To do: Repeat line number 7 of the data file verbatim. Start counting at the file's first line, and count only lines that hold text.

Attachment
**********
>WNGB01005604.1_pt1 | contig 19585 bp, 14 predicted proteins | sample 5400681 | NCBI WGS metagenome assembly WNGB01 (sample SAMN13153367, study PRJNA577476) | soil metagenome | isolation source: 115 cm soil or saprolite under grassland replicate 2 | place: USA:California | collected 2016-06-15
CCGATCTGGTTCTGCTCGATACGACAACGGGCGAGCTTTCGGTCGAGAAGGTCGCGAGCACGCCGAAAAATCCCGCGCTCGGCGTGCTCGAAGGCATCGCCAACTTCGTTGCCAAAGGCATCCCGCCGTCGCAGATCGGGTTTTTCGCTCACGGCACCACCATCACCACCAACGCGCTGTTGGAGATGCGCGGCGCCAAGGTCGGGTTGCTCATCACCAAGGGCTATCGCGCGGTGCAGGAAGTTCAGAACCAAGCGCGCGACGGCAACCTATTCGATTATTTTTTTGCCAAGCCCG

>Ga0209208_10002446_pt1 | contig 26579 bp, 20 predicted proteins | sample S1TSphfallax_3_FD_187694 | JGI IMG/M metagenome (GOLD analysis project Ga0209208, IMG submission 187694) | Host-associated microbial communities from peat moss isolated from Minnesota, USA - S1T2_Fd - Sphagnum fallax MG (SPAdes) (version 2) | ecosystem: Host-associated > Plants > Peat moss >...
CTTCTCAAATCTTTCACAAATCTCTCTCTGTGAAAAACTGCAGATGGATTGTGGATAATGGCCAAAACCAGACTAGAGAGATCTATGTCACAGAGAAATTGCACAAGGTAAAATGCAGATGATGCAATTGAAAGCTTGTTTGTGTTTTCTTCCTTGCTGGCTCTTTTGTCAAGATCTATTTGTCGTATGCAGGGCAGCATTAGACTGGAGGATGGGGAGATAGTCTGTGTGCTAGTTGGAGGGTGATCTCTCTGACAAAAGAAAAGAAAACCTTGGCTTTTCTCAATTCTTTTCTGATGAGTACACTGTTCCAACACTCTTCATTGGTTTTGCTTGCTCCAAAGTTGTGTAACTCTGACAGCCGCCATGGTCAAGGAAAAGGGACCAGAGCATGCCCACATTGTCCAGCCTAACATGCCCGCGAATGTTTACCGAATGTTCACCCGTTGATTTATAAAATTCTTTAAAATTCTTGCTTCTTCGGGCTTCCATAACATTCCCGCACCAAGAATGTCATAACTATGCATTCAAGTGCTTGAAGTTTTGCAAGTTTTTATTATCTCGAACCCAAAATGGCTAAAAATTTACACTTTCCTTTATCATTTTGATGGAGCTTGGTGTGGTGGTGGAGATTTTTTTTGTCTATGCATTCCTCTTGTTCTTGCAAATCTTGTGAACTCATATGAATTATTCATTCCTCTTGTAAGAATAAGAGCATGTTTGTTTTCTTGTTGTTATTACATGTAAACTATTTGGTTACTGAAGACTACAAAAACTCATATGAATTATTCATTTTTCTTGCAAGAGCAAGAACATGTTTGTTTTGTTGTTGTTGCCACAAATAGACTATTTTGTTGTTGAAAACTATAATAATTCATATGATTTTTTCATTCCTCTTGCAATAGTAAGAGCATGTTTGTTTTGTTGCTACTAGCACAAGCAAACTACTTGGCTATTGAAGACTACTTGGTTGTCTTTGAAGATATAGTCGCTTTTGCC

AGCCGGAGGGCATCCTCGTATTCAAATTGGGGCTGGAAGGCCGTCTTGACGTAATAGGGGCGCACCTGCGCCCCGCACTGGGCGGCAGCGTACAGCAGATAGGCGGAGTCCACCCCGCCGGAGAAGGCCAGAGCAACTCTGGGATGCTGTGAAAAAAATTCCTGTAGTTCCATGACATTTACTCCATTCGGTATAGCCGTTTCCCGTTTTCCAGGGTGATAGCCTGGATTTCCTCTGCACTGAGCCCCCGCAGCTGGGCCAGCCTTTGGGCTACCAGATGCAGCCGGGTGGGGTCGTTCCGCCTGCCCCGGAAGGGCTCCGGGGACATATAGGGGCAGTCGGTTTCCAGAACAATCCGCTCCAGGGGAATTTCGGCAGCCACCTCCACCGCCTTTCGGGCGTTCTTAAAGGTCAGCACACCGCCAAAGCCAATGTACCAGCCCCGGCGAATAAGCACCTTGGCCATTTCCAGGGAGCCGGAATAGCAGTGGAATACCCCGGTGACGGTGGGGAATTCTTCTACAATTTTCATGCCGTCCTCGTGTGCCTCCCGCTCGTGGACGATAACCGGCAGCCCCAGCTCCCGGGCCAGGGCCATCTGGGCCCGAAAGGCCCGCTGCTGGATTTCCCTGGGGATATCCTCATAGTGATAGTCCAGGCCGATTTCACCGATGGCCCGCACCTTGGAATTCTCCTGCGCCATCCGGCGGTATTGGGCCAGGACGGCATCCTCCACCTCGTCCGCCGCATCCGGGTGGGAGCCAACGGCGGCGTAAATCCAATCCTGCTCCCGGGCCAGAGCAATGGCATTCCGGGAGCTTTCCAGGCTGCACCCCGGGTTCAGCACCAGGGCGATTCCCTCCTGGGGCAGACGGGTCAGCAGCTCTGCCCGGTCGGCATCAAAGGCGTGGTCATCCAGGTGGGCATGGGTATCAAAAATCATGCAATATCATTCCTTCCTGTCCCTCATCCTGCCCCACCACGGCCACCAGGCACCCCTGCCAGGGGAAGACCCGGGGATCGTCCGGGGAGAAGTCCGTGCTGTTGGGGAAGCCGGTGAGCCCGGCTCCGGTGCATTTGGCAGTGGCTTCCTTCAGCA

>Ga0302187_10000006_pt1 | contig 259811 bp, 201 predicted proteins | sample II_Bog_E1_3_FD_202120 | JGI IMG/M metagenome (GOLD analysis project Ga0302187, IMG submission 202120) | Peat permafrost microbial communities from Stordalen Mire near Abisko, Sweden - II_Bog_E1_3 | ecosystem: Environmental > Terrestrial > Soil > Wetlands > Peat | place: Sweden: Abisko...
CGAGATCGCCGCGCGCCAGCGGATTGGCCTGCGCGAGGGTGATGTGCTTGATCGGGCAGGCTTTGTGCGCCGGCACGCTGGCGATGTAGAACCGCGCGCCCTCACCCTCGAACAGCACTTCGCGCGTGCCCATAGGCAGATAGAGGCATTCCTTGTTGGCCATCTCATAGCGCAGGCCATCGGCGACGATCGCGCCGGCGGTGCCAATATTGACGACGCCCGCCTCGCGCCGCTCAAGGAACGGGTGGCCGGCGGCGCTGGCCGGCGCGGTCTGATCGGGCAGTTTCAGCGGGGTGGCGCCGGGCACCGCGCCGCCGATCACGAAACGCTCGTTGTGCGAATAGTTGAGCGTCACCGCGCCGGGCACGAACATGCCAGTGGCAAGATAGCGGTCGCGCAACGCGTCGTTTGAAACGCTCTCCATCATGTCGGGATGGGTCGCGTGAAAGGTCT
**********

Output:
CGAGATCGCCGCGCGCCAGCGGATTGGCCTGCGCGAGGGTGATGTGCTTGATCGGGCAGGCTTTGTGCGCCGGCACGCTGGCGATGTAGAACCGCGCGCCCTCACCCTCGAACAGCACTTCGCGCGTGCCCATAGGCAGATAGAGGCATTCCTTGTTGGCCATCTCATAGCGCAGGCCATCGGCGACGATCGCGCCGGCGGTGCCAATATTGACGACGCCCGCCTCGCGCCGCTCAAGGAACGGGTGGCCGGCGGCGCTGGCCGGCGCGGTCTGATCGGGCAGTTTCAGCGGGGTGGCGCCGGGCACCGCGCCGCCGATCACGAAACGCTCGTTGTGCGAATAGTTGAGCGTCACCGCGCCGGGCACGAACATGCCAGTGGCAAGATAGCGGTCGCGCAACGCGTCGTTTGAAACGCTCTCCATCATGTCGGGATGGGTCGCGTGAAAGGTCT